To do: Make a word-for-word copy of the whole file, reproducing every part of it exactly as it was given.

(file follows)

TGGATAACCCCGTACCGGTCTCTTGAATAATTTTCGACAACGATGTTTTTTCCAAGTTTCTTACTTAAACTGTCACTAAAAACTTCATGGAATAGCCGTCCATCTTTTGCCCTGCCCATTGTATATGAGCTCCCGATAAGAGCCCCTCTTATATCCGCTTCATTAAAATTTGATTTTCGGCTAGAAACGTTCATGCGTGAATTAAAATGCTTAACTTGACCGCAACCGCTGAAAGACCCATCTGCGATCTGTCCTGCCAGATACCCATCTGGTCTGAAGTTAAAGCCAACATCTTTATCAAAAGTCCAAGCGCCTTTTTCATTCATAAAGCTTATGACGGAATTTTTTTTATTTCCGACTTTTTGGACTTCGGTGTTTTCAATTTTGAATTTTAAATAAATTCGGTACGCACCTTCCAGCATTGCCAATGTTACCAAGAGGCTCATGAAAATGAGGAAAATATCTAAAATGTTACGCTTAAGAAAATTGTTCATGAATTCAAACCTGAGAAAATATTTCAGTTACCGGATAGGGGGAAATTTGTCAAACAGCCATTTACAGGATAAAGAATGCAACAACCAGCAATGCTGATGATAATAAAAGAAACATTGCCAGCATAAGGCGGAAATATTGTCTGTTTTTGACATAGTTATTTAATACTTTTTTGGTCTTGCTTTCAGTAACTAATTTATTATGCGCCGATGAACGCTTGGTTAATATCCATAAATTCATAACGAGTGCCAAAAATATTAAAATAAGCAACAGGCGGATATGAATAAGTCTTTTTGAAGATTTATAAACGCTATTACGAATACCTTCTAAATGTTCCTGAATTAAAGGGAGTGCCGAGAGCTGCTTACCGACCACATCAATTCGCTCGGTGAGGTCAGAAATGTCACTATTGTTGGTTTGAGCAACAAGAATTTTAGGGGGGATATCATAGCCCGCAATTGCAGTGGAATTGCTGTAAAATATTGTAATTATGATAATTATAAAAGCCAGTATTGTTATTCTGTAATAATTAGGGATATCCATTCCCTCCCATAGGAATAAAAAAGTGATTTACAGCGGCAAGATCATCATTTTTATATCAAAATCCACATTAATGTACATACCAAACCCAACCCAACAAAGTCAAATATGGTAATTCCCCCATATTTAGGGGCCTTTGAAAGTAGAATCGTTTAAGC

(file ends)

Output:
TGGATAACCCCGTACCGGTCTCTTGAATAATTTTCGACAACGATGTTTTTTCCAAGTTTCTTACTTAAACTGTCACTAAAAACTTCATGGAATAGCCGTCCATCTTTTGCCCTGCCCATTGTATATGAGCTCCCGATAAGAGCCCCTCTTATATCCGCTTCATTAAAATTTGATTTTCGGCTAGAAACGTTCATGCGTGAATTAAAATGCTTAACTTGACCGCAACCGCTGAAAGACCCATCTGCGATCTGTCCTGCCAGATACCCATCTGGTCTGAAGTTAAAGCCAACATCTTTATCAAAAGTCCAAGCGCCTTTTTCATTCATAAAGCTTATGACGGAATTTTTTTTATTTCCGACTTTTTGGACTTCGGTGTTTTCAATTTTGAATTTTAAATAAATTCGGTACGCACCTTCCAGCATTGCCAATGTTACCAAGAGGCTCATGAAAATGAGGAAAATATCTAAAATGTTACGCTTAAGAAAATTGTTCATGAATTCAAACCTGAGAAAATATTTCAGTTACCGGATAGGGGGAAATTTGTCAAACAGCCATTTACAGGATAAAGAATGCAACAACCAGCAATGCTGATGATAATAAAAGAAACATTGCCAGCATAAGGCGGAAATATTGTCTGTTTTTGACATAGTTATTTAATACTTTTTTGGTCTTGCTTTCAGTAACTAATTTATTATGCGCCGATGAACGCTTGGTTAATATCCATAAATTCATAACGAGTGCCAAAAATATTAAAATAAGCAACAGGCGGATATGAATAAGTCTTTTTGAAGATTTATAAACGCTATTACGAATACCTTCTAAATGTTCCTGAATTAAAGGGAGTGCCGAGAGCTGCTTACCGACCACATCAATTCGCTCGGTGAGGTCAGAAATGTCACTATTGTTGGTTTGAGCAACAAGAATTTTAGGGGGGATATCATAGCCCGCAATTGCAGTGGAATTGCTGTAAAATATTGTAATTATGATAATTATAAAAGCCAGTATTGTTATTCTGTAATAATTAGGGATATCCATTCCCTCCCATAGGAATAAAAAAGTGATTTACAGCGGCAAGATCATCATTTTTATATCAAAATCCACATTAATGTACATACCAAACCCAACCCAACAAAGTCAAATATGGTAATTCCCCCATATTTAGGGGCCTTTGAAAGTAGAATCGTTTAAGC